The world’s first data transmission over a power grid has been successfully completed, paving the way for a decentralized future where smart houses tell each other how much energy they need. The tests, conducted by Reactive Technologies in the UK, sends data along the 50Hz electricity signal that passes through sub-station transformers that link up the country’s grid. The wires themselves have been used to send data before, but it’s getting through those transformers that’s never been done.

“We are keen to support innovative products like this one that can bring a real benefit for customers,” Cordi O’Hara, director of systems operator at National Grid, told The Guardian on Tuesday. “It represents another step forward in the development of the smart grid technologies that are going to play an increasingly important role in the energy systems of the future.”

One day, this technology could be used to connect up Internet of Things-enabled appliances to reduce energy consumption. Depending on current load, appliances could prioritize energy use, for example slightly raising the temperature of a freezer in acceptable moments, or switching the lights off late at night in office buildings.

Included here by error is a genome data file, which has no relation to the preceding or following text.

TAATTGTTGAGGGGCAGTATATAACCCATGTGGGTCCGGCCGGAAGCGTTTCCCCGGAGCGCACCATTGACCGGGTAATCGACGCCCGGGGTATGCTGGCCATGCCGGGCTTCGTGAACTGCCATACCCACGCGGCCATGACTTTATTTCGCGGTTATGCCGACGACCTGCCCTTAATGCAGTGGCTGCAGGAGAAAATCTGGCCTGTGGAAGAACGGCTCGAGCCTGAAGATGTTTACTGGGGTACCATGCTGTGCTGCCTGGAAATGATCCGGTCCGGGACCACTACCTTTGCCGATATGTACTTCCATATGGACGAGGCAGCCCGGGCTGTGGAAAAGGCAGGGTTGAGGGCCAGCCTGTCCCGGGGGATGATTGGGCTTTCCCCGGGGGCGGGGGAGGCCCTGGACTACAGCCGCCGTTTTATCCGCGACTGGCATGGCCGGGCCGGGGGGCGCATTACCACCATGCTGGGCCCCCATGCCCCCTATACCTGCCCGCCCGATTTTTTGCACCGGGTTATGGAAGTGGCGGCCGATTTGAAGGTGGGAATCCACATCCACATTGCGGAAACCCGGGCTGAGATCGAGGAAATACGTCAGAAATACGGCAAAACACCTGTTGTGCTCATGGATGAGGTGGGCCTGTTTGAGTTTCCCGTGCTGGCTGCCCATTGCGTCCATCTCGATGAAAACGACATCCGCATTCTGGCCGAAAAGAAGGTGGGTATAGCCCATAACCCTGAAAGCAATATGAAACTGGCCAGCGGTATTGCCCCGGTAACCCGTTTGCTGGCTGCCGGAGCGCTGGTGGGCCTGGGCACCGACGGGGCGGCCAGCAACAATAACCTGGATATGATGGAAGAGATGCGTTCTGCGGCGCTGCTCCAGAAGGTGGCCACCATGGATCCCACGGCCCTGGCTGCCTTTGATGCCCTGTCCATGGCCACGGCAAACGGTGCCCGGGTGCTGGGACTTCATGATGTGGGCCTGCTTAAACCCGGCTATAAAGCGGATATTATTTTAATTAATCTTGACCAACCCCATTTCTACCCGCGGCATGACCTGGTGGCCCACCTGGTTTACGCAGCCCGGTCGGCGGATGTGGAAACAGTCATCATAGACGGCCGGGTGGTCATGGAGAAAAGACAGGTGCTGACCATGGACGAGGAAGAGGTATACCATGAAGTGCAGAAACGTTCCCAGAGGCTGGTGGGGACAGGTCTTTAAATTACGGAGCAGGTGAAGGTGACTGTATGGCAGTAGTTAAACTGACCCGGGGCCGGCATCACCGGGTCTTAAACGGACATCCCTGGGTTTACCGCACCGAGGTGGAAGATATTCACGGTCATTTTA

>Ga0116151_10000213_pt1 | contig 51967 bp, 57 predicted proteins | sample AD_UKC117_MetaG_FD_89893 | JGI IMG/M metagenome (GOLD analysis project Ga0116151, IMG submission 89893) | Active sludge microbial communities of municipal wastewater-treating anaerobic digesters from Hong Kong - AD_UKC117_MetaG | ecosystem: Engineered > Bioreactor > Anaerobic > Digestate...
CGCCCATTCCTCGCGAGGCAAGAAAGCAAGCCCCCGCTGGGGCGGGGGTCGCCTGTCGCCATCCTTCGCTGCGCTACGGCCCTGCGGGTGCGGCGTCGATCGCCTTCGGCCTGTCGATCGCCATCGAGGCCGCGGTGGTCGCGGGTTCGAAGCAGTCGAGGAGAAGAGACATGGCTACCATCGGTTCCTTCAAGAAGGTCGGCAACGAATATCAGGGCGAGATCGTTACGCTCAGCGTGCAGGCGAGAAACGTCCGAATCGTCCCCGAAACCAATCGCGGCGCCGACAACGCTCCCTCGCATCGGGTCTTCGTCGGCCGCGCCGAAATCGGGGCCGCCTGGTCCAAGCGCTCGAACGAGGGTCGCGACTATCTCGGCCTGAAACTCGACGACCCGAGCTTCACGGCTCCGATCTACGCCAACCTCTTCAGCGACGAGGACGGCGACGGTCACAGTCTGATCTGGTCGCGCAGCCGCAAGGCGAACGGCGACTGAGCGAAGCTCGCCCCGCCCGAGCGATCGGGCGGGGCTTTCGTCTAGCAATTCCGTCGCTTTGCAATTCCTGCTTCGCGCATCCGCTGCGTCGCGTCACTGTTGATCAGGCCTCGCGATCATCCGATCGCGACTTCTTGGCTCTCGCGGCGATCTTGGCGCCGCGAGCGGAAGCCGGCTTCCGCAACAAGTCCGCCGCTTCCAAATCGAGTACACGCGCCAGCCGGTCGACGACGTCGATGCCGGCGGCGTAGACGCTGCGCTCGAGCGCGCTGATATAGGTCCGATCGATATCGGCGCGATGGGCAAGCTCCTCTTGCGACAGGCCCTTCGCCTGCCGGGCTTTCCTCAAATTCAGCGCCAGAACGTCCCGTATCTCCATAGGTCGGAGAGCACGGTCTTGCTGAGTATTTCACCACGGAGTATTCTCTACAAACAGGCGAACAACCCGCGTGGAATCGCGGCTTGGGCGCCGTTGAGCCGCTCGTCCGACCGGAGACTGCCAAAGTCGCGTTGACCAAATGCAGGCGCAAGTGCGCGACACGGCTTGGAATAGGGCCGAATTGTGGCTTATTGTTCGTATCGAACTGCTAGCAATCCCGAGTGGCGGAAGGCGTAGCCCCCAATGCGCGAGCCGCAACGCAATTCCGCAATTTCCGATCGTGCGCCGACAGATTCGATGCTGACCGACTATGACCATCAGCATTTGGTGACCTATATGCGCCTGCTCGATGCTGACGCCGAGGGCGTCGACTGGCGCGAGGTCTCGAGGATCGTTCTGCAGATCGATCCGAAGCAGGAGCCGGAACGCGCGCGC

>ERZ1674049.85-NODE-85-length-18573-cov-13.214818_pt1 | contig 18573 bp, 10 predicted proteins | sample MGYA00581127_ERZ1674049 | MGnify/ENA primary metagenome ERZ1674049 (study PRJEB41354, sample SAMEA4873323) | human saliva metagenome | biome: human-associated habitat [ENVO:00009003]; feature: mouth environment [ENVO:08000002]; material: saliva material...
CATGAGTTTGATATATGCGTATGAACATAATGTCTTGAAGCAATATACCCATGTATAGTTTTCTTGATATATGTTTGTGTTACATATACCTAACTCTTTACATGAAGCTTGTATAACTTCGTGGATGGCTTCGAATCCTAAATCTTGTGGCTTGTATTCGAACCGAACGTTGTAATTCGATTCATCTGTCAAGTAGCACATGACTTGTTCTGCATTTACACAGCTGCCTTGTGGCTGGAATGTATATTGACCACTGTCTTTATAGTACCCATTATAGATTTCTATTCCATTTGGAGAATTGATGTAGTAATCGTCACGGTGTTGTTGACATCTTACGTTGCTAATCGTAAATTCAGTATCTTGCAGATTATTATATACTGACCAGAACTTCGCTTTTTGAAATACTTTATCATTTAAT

A resident uses a keypad to enter her home at the smart home town complex (Home Network) on November 29, 2006 in Incheon, South Korea.
A resident uses a keypad to enter her home at the smart home town complex (Home Network) on November 29, 2006 in Incheon, South Korea.

Where many visions of smart homes see appliances speaking over high-powered Bluetooth connections, Reactive Technologies’ system would run through plug sockets, using existing home infrastructure and avoiding dropped connections or interference.

The breakthrough will also help to decentralize the energy grid. “The old mindset would be, we need to build more power stations,” said Jens Madrian, chief financial officer at Reactive Technologies, told The Guardian. “We disagree with that. There are other ways of managing electricity, one of which is carrying knowledge from the telecommunications and software engineering side into the energy sector.”

Photos via Getty Images / Chung Sung-Jun, Getty Images / Jeff J Mitchell, Caglar/YouTube